|Elijah Jamal Balbed caught at an earlier performance at the Smithsonian's Kogod Courtyard|
One of the Washington DC area's most accomplished young musicians is saxophonist Elijah Jamal Balbed. At jams, performances with other artists and his own engagements, he has displayed a robust style displaying a musical maturity way beyond his years. He issued recently his first recording as a leader Checking In where he is joined by some of the DC area's most accomplished musicians including pianists Harry Appelman and Allyn Johnson, trumpeters Alex Norris and Donvonte McCoy, bassists Eric Wheeler and Zach Brown, guitarist Samir Moulay, and drummers Carroll Vaughn Dashiell III.
Included are seven studio recordings from two sessions and a live performance from the Strathmore with a band that included Norris and Dashiell. Musically this is some fine playing in the vein of some of the classic Blue Note and Prestige recordings of the seventies by Wayne Shorter (whose Infant Eyes is interpreted), Booker Ervin, Freddie Hubbard, Woody Shaw and similar artists. The disc opens with the leaders own Macrophobia, which displays a a full tone that goes beyond his influences. It is followed by a wonderful rendition of Freddie Hubbard's tribute to his contemporary Booker Little, Lament For Booker, which allows everyone to stretch out. Norris is terrific here as is Appelman, flautist Brent Birckhead, and Balbed. The title track is the last one featuring the group with Appelman and Norris and a is a brash, bouncy performance.
Imanust (Tsunami spelled backwards) reminds me of some of Woody Shaw's very sophisticated compositions with bassist Brown taking a brief solo before the leader takes the forefront with Kush Abadey propelling things along. Keep Me From Fear was inspired by a poem by Brendan Ogg, who died way too young. It is a lovely ballad with Balbed opening in a feathery manner with guitarist Moulay complementing the opening statement. Throughout, pianist Johnson plays superbly where comping behind Balbed and others or in one of his beautiful solos. McCoy's trumpet is another pleasure to be enjoyed here, especially on his solo during Brief Encounters, followed by an excellent rendition of Shorter's Infant Eyes.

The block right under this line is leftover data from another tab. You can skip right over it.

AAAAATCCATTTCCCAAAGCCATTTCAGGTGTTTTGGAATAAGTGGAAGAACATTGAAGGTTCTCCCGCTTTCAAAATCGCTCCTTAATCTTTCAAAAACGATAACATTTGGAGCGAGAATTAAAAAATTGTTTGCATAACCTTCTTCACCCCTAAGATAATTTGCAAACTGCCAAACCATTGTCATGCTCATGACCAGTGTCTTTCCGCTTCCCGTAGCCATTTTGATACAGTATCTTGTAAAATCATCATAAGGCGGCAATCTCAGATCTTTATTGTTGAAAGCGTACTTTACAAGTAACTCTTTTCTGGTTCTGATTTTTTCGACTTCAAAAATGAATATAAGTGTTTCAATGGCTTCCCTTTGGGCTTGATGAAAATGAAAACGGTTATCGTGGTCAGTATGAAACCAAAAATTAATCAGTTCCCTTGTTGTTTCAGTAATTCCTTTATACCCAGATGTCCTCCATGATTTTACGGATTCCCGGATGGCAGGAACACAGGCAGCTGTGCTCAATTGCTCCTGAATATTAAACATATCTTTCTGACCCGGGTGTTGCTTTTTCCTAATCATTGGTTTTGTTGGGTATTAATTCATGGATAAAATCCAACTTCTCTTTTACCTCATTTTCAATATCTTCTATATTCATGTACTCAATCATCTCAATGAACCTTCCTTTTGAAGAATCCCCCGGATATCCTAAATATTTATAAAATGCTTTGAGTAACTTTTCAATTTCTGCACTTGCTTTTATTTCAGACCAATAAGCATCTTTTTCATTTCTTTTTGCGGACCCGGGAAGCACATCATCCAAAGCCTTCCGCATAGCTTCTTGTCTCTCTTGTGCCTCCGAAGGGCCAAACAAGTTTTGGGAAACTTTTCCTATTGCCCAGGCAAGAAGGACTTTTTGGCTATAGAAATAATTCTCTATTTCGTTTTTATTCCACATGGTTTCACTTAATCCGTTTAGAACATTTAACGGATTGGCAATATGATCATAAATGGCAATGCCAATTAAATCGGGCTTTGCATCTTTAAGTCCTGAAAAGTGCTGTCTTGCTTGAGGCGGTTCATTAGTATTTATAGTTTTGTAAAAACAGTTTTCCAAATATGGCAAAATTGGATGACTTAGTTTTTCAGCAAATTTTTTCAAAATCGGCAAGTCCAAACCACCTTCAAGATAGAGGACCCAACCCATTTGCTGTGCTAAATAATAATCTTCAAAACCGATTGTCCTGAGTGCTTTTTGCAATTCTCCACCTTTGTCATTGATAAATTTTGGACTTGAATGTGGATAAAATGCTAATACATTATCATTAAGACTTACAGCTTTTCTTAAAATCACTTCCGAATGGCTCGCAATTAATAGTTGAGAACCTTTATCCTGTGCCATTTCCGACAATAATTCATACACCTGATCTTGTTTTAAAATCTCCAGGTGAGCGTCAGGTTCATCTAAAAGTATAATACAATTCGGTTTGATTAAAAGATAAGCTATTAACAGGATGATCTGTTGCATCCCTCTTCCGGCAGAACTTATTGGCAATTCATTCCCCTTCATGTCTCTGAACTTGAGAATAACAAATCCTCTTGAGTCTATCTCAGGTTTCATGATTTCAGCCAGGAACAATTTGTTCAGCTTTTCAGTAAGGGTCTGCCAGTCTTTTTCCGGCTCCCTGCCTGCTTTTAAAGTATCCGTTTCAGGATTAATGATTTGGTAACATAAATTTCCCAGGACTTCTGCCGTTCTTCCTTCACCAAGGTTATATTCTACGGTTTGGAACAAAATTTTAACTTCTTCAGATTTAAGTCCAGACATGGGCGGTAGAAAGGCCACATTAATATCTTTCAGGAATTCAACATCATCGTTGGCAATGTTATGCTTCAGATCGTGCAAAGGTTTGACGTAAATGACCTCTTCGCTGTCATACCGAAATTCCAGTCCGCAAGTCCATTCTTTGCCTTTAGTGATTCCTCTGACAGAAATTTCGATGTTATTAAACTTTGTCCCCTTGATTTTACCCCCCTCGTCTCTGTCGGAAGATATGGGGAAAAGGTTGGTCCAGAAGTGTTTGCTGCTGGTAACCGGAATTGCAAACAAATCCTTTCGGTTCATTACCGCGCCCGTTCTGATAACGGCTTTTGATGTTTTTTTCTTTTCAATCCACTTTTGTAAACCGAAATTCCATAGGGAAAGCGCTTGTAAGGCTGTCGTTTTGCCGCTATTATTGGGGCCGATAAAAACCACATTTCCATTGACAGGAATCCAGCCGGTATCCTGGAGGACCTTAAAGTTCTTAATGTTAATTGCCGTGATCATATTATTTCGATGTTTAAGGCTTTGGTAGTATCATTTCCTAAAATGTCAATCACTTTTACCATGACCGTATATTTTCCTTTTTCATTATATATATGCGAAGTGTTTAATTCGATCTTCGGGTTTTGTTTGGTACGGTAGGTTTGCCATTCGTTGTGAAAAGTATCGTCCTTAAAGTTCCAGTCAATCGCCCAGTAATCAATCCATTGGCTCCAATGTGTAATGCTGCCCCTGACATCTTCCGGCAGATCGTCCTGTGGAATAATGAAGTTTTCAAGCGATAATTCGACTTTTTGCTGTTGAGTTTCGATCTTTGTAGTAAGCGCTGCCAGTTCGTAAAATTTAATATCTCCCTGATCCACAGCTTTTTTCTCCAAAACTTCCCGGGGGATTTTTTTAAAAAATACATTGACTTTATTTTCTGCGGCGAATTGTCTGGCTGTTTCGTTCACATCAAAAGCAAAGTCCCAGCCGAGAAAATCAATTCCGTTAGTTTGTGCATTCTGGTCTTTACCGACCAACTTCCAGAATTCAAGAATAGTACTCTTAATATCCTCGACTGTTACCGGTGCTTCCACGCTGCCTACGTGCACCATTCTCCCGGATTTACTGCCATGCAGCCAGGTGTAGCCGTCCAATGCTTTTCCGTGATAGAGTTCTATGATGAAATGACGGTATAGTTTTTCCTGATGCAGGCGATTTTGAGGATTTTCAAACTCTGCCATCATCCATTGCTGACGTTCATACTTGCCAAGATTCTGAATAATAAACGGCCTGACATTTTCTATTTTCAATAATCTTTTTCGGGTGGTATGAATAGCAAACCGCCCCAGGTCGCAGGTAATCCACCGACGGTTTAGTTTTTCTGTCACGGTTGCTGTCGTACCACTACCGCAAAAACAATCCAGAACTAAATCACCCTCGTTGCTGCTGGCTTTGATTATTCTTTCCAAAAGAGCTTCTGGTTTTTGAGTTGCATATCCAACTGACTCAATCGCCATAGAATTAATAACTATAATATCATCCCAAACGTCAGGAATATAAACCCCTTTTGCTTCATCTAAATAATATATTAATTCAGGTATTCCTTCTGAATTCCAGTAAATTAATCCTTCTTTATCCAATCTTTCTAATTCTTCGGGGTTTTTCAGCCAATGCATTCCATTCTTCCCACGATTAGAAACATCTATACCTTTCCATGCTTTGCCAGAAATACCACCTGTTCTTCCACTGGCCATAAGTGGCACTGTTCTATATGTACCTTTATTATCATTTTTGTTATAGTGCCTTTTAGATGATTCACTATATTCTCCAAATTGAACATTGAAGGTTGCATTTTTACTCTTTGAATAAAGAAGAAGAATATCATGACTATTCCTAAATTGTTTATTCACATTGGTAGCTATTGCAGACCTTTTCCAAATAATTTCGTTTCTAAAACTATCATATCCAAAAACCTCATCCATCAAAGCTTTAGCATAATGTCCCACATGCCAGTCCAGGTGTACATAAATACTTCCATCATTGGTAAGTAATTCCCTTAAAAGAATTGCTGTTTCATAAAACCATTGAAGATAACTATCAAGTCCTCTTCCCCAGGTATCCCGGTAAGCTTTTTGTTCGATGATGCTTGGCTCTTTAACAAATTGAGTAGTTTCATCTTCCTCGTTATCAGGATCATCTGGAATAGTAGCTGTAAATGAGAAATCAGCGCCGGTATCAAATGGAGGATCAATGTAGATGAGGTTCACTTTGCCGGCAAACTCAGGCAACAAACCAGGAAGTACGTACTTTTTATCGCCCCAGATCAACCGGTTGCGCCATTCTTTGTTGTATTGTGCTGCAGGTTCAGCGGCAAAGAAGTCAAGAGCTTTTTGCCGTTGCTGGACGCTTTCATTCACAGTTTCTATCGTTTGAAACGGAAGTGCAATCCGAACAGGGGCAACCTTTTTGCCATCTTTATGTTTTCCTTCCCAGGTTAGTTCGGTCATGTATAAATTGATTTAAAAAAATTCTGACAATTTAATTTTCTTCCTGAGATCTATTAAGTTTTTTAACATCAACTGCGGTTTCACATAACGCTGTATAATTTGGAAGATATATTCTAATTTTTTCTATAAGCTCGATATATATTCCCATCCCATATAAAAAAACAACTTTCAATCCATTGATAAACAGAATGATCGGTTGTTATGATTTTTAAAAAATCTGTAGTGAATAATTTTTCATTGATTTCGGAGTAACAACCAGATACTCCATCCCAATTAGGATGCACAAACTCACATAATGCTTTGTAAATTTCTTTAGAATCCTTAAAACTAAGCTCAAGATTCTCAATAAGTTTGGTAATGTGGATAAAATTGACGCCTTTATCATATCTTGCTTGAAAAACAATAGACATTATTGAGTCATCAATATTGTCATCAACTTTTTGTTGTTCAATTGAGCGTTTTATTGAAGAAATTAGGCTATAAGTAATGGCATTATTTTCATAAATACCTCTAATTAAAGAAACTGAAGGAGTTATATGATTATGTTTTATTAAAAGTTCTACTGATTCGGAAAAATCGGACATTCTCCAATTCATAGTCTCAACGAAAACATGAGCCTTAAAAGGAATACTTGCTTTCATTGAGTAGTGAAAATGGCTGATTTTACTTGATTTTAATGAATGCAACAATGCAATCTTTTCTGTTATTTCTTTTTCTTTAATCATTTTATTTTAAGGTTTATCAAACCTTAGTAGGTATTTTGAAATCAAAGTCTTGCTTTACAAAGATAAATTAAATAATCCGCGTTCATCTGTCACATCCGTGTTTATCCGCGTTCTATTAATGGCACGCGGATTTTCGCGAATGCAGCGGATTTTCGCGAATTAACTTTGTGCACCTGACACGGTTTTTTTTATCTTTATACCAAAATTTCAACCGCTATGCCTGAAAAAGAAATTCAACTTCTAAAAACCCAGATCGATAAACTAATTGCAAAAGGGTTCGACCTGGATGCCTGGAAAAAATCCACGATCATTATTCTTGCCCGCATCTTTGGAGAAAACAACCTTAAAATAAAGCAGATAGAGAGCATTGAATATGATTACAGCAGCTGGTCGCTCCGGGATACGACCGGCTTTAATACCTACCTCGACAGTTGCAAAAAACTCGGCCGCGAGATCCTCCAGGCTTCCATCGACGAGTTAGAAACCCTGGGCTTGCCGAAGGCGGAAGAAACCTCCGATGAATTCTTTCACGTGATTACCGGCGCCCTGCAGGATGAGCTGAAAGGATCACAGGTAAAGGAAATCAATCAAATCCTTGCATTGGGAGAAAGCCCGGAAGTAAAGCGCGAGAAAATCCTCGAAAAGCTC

The live recording For Minors Only strongly closes out Checking In. Balbed has received much praise from CapitalBop.com (which selected this as amongst the finest Washington DC new releases of 2012) and the Washington City Paper (Best New Saxophonist in 2010). This writer has been impressed every time I have had the pleasure of seeing Elijah Jamal Balbed perform. This music swings, the arrangements are first-rate, the ensemble playing is terrific, and the solos are consistently inventive resulting in this marvelous debut album. This was crowd-funded through Kickstarter and available through cdbaby.com and available as a download from itunes and other download sources as well as from cdbaby.
I write this and post this a few hours before Balbed leads a program devoted to one of his influences, Wayne Shorter, at the Kogod Courtyard at the Smithsonian's Museum of American Art. The program is a tribute to Wayne Shorter's 80th birthday year, and he will showcase Shorter's early works (prior to his tenure with Miles Davis). Balbed's group will include Alex Norris on trumpet, Samir Moulay on guitar, Harry Appelman on piano, Herman Burney on bass, and Billy Williams on drums. It is free and starts at 5:00PM and runs until 7:00PM. Food is available in the snack bar and there is a free drawing workshop taking place at the same time where one can build a sketchbook from recycled materials. This workshop is in conjunction with the exhibition Abstract Drawings. Here is Elijah Jamal Balbed from a couple years ago performing one of songs Wayne Shorter wrote for Miles Davis.
I purchased Checking In.
I cursorily proofed this but will do a more thorough proofing later.